Under a blazing mid-day sun, at this 50th Anniversary Celebration, 1992 Formula One World Champion and 1993 CART Indycar Champion, Nigel Mansell teamed up with his old friend, the much loved commentator Murray Walker, to officially open Thruxton’s new multi-million pound hospitality centre.
Prior to this, the pair signed hundreds of autographs and chatted with fans. Mansell, now 64 and looking fit and well, unexpectedly quit Williams F1 after lifting the F1 crown and headed Stateside to race Indycars. He signed up with Newman Haas Racing as team mate to Mario Andretti in the CART Series where he stunned the American racing world by taking pole position and winning his first race. He also led the Indy 500 before eventually finishing a fine third. He won five races that year and bagged the Championship making him the only man to hold both the F1 and CART titles at the same time.
Mansell said at Thruxton “I did my first race here in 1976 in Formula Ford 1600 and I’m pleased to say that I won it. And I raced in F3 here in 1979. But the biggest thrill I’ve had is meeting my Dad here (referring to Murray) and being a double act to open this splendid building.” Murray, who is now 94, has frequently commentated at Thruxton and said “Looking back, I can’t think of any other track that has changed as little as Thruxton has. It’s the same now as I always remember it, which is one of its great strengths. Not only that, but it’s in this glorious rural setting in Hampshire and the racing is always good and varied.” Mansell was asked if he would be demonstrating a racing car that afternoon and wasn’t sure, so Murray, famous for his Murray-isms, piped up “Well, he’ll either be driving or he won’t.” Classic Murray.
A walk around the paddock revealed some wonderful machinery. There was a new bright yellow Ford GT which was later put through its paces on track by British F4 driver, Seb Priaulx and nearby was an original 1965 GT in the iconic blue and orange Gulf livery belonging to the Rofgo Collection. There was also the famous DAF 55 with rear mounted five litre Oldsmobile V8 that Tony Hazelwood raced in Super Saloons during the early Seventies and was the first Super Saloon to lap Thruxton at over 100mph. A raucous Lola T70 Chevy V8 in blue and yellow Sunoco colours also thundered around the track as part of the weekend’s demonstrations as did a replica of Stuart Graham’s black and green Faberge “Brut” Camaro driven by the man himself. The ex Motorcycle Grand Prix and TT winner turned Championship winning car racer, competed at Thruxton many times in Camaros during the early 70’s and won here. Upon climbing out of the car Stuart said “I wasn’t going that quick because I was still trying to figure out where all the bits were. I always used to enjoy Thruxton because it was a proper flowing circuit which suits a big car anyway. We always went pretty well here with the Camaros so it was nice to rekindle some memories and it was great fun. I thoroughly enjoyed it.”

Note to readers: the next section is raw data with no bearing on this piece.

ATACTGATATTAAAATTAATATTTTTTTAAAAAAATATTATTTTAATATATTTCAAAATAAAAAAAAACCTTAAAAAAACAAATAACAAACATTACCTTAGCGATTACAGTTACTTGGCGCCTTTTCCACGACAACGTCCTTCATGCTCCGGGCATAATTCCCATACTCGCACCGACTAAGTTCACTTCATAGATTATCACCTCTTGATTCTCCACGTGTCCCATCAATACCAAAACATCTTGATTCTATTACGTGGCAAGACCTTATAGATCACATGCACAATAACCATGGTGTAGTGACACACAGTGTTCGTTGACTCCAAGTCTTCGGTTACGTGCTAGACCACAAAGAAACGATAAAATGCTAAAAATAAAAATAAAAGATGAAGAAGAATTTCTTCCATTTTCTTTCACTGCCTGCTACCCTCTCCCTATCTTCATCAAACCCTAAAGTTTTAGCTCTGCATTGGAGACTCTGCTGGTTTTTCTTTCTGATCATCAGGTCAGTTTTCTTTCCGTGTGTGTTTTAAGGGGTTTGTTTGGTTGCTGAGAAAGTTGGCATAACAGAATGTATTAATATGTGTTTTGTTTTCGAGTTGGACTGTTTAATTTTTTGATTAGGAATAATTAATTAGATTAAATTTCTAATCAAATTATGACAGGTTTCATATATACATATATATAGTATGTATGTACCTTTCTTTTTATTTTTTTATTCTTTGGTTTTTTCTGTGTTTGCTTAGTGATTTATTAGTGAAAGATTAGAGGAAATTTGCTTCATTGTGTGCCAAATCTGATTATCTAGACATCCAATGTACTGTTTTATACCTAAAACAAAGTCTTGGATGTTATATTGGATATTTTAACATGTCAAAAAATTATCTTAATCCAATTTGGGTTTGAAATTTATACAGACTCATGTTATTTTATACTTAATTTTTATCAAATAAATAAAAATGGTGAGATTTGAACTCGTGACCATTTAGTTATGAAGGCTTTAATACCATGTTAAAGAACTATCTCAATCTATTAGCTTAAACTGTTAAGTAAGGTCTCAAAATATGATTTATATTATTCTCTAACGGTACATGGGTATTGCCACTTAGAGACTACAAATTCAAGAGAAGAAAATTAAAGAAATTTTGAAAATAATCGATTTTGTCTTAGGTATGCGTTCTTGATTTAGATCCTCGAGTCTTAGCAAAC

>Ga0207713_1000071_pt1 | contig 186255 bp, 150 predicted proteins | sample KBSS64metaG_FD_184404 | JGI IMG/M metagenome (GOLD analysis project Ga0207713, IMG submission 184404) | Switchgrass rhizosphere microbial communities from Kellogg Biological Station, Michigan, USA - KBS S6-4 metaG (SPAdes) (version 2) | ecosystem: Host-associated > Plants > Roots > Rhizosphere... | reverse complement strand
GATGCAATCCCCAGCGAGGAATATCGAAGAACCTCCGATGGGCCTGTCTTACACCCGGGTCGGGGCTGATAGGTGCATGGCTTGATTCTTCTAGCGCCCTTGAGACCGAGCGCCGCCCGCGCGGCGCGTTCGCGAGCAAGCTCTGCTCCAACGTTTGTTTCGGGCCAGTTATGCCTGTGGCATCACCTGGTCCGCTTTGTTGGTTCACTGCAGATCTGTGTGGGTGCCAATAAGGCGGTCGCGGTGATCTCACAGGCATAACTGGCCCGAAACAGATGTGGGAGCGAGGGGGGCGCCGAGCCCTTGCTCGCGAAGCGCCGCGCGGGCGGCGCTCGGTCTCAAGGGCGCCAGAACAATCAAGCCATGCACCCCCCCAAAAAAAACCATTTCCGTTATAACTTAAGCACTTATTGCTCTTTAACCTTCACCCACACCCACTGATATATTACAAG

I also spotted something to keep the kiddies entertained. Not difficult as a giant Kenworth “Smokey and the Bandit” tribute rig gave the game away. It had hauled a bunch of “Mini Movie Trucks”, powered by 6.5hp motors for the kiddies to trundle around a “Smokey” film themed inflatable course.
And finally to the racing. Of most interest to CA readers were the two Historic Touring Car Races which saw the Chevy Camaros of Oliver Bryant and Alex Thistlethwayte pitched against hot Jags, Capris, Rover V8s and Alfas. Unfortunately Ric Wood’s 3 litre V6 Capri, driven by BTCC ace Adam Morgan in the first race, was just too fast and romped home to win by 36 seconds from Oliver with Alex a further six seconds behind. The second race was pretty much a repeat. This time, Wood himself took to the wheel and won by 42 seconds from Oliver with Alex 4th behind a Jaguar XJ12C.
Words & Photography: Steve HavelockEnjoy more Classic American reading in the monthly magazine. Click here to subscribe.